Ian: Christian had been working on this batch of songs from even before joining Fleet Foxes. Some of the songs were written 5 years ago and some were written right before recording. We recorded the Illusion EP and our self-titled LP all at the same time, and later decided which songs would go on each. By the time we were in a position to record, most of the foundational material, particularly for the EP songs, had already been written. So it was just a matter of getting the parts down and then elaborating on them.

I, at the time, was set up with a home studio rig in a rental house and suggested that we start recording this stuff. I figured worst case scenario we have the recordings as a relic, some things we would keep and others we would re-record in a studio down the line. In the end, almost the entirety of the EP and LP were recorded in that house.

The first sessions we did, we recorded "Phantom Light" (LP), "Illusion" (EP), "The Widow" (EP), and an early rendition of "Birds" (LP). We later on recorded the rest of the songs with Jared Hankins as engineer. We did a bit of recording at Avast! and at another studio called Fastback, but most of it was done in this house. Peter rents this house now and we still do a lot of recording here. It's a nice vibe. I think we put together which songs we wanted on the LP, and the EP was songs that we liked, but couldn't quite fit in to the flow of the LP.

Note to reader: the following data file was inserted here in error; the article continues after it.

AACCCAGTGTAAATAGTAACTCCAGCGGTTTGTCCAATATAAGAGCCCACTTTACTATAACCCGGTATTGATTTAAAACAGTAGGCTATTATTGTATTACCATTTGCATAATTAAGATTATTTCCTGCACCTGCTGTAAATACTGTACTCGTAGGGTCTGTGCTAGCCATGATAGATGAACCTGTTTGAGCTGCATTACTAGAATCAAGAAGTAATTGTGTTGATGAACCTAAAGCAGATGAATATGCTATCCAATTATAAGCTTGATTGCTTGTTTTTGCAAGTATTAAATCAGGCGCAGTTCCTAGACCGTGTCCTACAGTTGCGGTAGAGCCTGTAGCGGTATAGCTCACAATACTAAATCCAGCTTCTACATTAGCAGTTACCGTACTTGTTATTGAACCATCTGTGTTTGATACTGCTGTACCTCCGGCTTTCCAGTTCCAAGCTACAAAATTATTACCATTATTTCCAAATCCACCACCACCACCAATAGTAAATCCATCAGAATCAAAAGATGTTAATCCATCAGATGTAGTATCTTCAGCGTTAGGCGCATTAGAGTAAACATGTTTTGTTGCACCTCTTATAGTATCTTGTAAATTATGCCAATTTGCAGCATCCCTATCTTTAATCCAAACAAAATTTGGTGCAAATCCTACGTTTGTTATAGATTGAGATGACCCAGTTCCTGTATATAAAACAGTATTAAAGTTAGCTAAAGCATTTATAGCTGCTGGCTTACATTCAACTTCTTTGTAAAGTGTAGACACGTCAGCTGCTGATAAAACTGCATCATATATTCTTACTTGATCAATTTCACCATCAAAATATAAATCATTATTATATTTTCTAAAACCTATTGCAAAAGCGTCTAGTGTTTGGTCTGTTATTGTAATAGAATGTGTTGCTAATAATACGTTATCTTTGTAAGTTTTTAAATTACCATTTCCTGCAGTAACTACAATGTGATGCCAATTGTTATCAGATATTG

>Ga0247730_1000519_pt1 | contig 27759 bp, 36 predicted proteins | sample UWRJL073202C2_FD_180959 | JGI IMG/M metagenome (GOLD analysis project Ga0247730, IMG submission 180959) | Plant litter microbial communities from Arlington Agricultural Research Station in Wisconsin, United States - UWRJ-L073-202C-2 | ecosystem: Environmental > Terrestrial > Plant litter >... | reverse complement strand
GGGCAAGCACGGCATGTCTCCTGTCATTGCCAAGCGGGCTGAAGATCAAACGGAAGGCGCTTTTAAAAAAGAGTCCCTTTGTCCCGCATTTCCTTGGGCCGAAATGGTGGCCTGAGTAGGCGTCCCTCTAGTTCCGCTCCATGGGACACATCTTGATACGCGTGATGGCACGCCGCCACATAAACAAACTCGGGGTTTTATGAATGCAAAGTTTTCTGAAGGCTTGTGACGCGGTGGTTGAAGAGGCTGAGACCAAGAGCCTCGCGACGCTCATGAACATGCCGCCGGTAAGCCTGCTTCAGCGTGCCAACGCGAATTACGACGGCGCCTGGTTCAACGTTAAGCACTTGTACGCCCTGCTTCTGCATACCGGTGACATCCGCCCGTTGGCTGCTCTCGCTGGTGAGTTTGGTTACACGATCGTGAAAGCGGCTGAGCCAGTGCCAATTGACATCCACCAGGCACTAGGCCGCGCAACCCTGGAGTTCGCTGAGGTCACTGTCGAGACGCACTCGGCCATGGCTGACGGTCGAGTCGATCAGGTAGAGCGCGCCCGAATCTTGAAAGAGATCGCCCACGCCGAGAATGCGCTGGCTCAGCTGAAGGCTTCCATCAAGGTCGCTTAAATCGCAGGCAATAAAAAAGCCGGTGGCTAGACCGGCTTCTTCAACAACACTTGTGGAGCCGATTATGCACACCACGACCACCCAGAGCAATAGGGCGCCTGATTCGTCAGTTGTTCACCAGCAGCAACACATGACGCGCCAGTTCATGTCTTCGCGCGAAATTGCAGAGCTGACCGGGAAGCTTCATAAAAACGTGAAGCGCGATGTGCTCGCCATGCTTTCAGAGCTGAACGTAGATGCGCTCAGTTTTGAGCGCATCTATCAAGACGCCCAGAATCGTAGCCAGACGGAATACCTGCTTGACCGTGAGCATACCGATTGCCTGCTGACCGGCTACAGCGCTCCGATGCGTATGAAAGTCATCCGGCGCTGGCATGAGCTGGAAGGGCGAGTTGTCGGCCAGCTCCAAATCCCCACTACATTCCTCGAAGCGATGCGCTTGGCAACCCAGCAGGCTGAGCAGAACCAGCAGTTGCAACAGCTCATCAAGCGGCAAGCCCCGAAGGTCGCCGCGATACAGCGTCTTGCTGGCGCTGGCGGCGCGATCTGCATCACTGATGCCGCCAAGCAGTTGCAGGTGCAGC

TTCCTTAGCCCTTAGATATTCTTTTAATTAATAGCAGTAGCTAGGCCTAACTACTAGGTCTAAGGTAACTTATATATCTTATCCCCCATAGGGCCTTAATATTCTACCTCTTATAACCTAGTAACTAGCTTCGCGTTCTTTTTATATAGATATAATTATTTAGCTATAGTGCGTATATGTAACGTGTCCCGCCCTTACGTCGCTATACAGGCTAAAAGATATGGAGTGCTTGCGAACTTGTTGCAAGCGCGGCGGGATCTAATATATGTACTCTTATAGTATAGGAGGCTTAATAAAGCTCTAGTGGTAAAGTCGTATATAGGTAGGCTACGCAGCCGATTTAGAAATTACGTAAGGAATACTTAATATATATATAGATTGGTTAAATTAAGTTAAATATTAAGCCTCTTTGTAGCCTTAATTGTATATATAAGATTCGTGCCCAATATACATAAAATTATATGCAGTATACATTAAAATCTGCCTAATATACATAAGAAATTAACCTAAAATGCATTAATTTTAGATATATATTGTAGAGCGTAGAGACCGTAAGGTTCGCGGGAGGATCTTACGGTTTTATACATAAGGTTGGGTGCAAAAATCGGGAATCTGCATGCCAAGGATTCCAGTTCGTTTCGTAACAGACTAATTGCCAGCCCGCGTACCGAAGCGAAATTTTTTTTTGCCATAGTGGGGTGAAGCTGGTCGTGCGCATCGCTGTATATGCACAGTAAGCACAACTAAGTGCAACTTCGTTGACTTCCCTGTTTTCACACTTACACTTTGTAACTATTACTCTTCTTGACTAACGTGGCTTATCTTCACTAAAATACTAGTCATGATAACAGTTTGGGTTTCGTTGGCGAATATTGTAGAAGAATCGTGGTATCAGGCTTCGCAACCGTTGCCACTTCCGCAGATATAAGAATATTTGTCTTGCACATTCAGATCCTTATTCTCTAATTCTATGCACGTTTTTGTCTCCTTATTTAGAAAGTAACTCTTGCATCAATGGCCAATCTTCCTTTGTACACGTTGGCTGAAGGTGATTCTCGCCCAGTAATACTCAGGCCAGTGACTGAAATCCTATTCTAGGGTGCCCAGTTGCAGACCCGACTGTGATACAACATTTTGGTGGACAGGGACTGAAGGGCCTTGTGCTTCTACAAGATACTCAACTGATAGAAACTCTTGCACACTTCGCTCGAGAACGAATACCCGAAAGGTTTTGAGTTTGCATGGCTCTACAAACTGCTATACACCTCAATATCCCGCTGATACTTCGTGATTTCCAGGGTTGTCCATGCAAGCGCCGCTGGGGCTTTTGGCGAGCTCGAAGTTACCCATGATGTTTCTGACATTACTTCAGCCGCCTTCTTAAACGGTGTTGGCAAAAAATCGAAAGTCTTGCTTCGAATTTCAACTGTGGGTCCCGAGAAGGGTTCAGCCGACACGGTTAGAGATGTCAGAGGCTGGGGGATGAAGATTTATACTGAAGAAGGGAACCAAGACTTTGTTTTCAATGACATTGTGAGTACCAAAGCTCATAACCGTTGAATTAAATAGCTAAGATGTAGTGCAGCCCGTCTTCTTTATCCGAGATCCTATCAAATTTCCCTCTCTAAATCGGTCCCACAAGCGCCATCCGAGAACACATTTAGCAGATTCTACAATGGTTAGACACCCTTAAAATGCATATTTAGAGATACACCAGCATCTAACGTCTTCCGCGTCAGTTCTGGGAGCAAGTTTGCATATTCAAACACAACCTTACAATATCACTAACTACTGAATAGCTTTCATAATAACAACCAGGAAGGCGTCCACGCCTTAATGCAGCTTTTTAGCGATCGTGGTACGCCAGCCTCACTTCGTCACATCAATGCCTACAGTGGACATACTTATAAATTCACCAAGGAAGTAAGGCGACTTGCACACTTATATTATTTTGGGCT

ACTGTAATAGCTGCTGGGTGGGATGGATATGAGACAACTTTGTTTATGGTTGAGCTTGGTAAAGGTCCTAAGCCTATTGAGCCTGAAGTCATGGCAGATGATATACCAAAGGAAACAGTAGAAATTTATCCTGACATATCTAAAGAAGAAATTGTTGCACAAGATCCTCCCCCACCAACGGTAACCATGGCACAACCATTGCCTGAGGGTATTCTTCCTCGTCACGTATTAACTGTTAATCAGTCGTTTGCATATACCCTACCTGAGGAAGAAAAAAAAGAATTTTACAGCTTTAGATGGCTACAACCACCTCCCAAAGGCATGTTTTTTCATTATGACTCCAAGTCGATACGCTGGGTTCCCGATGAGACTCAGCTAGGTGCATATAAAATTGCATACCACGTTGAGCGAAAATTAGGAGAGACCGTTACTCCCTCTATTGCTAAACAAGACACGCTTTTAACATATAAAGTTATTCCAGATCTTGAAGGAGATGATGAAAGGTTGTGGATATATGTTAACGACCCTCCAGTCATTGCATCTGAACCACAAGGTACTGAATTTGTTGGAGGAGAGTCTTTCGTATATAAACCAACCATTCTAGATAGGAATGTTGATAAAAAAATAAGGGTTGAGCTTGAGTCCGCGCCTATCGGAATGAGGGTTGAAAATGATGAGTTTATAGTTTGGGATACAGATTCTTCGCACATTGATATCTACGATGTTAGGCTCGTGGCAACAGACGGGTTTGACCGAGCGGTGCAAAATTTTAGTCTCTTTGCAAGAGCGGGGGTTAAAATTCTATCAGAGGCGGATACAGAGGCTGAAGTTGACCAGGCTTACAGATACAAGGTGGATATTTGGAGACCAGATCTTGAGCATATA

How would you describe each member's unique contribution, and how do you see these culminating as Poor Moon "the band"?

Ian: Christian is the songwriter of this band, so that is obviously the biggest part of the whole project, which is really his vision. Casey is, and has always been sort of the ultimate band member. He has endless ideas and enthusiasm. Without his energy and inspiration things can often feel very flat. He is very creative and thinks outside of the box as far as instrumentation goes. He is the guy that will sit in a store for hours and try hundreds of Tibetan singing bowls before finding the three that make the chord he wants. Peter is probably better at guitar than any of us are at any instrument. He studied it for years, but isn't your typical trained musician in that he remains very creative and doesn't approach music as an academic thing. There are very few parts that he is not technically able to execute.

I can't speak about myself too much but I try to serve the song itself. If it requires something simple I can contain myself to that and don't feel that I have to throw the kitchen sink at every part I write. I try to listen to a song, hear where it could use a boost, and focus on that part without that part necessarily taking over the song. I also do a lot of singing in this band, which might be my strongest musical ability and intuited most of the harmonies on the record. I also spend as much time recording as I do as a musician, and did a lot of the engineering for this project before we brought Jared in.